We say that a group in which every element has order a power of a fixed prime p is called a "p-group." Then how do I prove that a finite abelian p-group is generated by its elements of maximal order?
Algebra is so hard to understand. 囧rz
We say that a group in which every element has order a power of a fixed prime p is called a "p-group." Then how do I prove that a finite abelian p-group is generated by its elements of maximal order?
Algebra is so hard to understand. 囧rz
Assume G is a finite abelian p-group. Since G is finite, there exists such that where . This is a maximal element of G. Now if G = <a> = then we are done. Assume G <a> . Then such that . Now since G is a group, closed under operation, so has power , Now abelian groups has a property that for . So using this property, . If then it means is the inverse of , which would mean, since <a> is a subgroup, it contains its own inverses, so which would mean which we said cannot be, so that means both and since , this means and is also a maximal element. Now you can see how this would proceed further, take an element not in or and u would come to the same conclusion about the new element and thus u can see that since G is finite, you get are maximal elements which when intersected give u {e}, and which . Since all subgroups of an abelian group G, are normal in G. then indeed G =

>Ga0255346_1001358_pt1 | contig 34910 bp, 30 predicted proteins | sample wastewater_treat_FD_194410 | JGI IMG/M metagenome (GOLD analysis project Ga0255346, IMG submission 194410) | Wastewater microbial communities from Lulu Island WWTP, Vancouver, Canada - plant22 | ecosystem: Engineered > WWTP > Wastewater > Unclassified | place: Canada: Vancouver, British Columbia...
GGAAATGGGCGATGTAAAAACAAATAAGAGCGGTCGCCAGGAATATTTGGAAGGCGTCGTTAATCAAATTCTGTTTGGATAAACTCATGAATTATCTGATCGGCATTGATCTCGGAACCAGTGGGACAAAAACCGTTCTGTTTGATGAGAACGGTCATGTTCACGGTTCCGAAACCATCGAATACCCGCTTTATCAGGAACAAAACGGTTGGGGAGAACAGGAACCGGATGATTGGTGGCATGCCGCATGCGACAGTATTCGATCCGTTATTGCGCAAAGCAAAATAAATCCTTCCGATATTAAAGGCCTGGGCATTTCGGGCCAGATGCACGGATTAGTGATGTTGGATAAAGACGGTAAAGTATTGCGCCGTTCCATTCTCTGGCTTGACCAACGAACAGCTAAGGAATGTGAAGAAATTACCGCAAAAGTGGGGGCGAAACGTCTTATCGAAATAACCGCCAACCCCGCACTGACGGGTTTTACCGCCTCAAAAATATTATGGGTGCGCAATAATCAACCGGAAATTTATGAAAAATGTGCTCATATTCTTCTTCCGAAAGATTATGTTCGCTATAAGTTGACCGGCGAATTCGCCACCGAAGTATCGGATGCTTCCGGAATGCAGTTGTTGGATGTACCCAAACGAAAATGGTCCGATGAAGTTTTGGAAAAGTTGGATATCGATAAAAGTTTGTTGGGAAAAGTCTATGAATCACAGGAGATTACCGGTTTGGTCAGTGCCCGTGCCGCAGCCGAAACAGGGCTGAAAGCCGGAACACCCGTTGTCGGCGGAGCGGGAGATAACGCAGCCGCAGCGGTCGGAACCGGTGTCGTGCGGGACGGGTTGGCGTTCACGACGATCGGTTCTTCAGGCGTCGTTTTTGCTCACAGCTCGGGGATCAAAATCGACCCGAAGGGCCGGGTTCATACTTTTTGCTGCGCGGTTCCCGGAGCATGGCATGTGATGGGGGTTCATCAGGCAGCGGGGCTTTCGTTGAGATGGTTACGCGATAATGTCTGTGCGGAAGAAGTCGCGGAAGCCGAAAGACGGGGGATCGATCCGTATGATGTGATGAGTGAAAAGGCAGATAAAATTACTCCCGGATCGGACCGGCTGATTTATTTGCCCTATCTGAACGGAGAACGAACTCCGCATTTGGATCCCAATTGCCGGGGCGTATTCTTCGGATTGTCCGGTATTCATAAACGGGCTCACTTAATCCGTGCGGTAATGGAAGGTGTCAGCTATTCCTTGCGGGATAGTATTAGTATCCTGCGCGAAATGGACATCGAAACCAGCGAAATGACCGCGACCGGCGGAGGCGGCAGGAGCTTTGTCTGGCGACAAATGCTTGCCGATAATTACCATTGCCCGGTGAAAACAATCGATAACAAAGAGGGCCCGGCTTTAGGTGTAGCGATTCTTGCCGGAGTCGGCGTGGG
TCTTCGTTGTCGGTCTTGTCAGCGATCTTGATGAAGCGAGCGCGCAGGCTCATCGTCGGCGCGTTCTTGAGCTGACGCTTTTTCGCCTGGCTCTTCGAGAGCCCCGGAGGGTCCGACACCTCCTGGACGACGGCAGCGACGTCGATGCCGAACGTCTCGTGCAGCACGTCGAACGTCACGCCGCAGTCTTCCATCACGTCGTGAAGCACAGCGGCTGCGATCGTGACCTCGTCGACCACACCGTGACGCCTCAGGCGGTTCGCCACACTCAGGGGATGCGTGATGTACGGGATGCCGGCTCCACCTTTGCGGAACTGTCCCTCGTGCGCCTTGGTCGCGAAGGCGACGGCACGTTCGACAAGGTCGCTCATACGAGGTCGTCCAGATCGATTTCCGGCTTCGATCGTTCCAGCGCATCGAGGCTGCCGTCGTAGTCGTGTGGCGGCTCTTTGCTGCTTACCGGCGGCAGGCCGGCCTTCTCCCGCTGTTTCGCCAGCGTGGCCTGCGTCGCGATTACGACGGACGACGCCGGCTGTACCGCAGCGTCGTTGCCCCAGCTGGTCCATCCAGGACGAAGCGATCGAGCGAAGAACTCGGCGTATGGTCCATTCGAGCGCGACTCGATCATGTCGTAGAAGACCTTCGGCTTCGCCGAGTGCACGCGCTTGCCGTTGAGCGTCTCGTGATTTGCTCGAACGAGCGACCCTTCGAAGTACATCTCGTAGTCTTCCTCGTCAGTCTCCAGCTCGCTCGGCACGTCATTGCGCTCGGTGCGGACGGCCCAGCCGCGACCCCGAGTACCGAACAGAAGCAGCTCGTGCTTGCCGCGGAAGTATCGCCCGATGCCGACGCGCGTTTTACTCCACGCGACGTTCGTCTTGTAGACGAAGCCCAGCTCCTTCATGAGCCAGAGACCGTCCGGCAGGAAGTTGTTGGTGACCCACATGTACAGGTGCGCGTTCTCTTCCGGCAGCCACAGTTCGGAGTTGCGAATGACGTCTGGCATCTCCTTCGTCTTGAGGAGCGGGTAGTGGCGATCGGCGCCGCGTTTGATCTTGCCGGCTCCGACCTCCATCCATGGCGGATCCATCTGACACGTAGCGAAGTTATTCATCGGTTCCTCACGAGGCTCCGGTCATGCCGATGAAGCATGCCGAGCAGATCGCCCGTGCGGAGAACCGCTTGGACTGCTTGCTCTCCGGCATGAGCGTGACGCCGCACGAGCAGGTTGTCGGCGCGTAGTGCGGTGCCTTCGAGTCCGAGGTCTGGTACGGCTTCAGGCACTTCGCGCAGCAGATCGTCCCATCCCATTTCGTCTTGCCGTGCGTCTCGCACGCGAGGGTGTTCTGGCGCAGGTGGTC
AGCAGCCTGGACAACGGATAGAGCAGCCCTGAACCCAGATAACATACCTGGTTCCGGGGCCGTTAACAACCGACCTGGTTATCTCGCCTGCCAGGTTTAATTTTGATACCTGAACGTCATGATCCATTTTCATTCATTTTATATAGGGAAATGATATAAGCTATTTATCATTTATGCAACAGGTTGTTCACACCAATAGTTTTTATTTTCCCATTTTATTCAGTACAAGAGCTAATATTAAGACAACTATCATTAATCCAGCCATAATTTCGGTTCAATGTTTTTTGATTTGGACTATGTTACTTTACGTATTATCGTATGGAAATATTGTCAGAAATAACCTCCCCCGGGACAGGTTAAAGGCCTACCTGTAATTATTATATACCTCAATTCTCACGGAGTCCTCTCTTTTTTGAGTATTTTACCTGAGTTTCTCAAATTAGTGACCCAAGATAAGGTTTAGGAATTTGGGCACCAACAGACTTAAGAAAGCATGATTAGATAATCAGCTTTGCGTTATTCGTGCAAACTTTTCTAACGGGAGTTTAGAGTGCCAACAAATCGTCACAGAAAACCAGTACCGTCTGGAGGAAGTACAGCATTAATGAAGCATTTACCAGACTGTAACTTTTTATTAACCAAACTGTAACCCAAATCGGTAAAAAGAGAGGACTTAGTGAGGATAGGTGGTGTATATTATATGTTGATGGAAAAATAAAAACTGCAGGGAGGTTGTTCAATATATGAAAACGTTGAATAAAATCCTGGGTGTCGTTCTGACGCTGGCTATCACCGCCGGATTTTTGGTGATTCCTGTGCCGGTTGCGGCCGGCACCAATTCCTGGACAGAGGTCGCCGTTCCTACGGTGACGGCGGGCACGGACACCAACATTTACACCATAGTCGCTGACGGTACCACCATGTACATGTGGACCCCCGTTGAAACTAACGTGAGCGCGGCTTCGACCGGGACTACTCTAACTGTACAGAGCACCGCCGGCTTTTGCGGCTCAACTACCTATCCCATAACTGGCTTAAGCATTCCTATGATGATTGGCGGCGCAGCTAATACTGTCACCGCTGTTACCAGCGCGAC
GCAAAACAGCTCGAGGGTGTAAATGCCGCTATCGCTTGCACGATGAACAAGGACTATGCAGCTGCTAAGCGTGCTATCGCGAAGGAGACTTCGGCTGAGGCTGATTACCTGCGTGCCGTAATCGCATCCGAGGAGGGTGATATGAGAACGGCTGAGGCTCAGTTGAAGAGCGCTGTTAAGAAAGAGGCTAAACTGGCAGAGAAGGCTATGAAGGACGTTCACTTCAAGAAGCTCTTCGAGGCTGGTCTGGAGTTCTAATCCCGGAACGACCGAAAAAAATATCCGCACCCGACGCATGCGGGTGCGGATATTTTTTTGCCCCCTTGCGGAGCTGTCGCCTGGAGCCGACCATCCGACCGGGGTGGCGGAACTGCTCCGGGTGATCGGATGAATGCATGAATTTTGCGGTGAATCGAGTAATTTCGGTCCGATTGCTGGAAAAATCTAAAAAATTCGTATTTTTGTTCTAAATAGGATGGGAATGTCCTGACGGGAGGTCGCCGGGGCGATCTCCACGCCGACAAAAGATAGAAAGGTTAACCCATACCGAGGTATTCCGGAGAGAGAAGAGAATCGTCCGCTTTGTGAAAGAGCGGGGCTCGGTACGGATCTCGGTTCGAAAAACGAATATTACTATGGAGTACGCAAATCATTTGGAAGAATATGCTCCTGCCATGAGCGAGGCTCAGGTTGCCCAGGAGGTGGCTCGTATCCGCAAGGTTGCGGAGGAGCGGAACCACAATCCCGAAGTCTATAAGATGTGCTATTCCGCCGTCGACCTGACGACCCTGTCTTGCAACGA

i think your argument has a flaw in it.
consider the abelian group Z_{4}xZ_{8}, which is a p-group with p = 2.
the element (1,1) is of order 8, which is the maximal possible order. note that:
<(1,1)> = {(0,0),(1,1),(2,2),(3,3),(0,4),(1,5),(2,6),(3,7)}
note that (3,1) is not in <(1,1)>. we have however that 4[(3,1)+(1,1)] = 4(0,2) = (0,0), with neither element being the identity, and 4 < 8.
two elements of order 8 may generate cyclic subgroups that intersect in a subgroup of order 4 (such as (1,1) and (3,1)) or order 2 (such as (1,1) and (0,1)). it is this difficulty i encountered when i started to post my own solution.
note that <(1,1),(3,1)> has 16 elements:
<(1,1),(3,1)> = {(0,0),(1,1),(2,2),(3,3),(0,4),(1,5),(2,6),(3,7),( 3,1),(1,3),(3,5),(1,7),(2,4),(0,2),(0,6),(2,0)}
if we consider <(1,1),(3,1),(0,1)>, we see that <(1,1),(3,1)> ∩ <(0,1)> has order 4: <(1,1),(3,1)> ∩ <(0,1)> = {(0,0),(0,2),(0,4),(0,6)}, which means that:
Z_{4}xZ_{8} is generated by 3 elements of order 8: Z_{4}xZ_{8} = <(1,1),(3,1),(0,1)>.
i think perhaps a counting argument (counting the number of elements of maximal order first) might be the way to proceed, but i haven't hit upon the right tactic yet.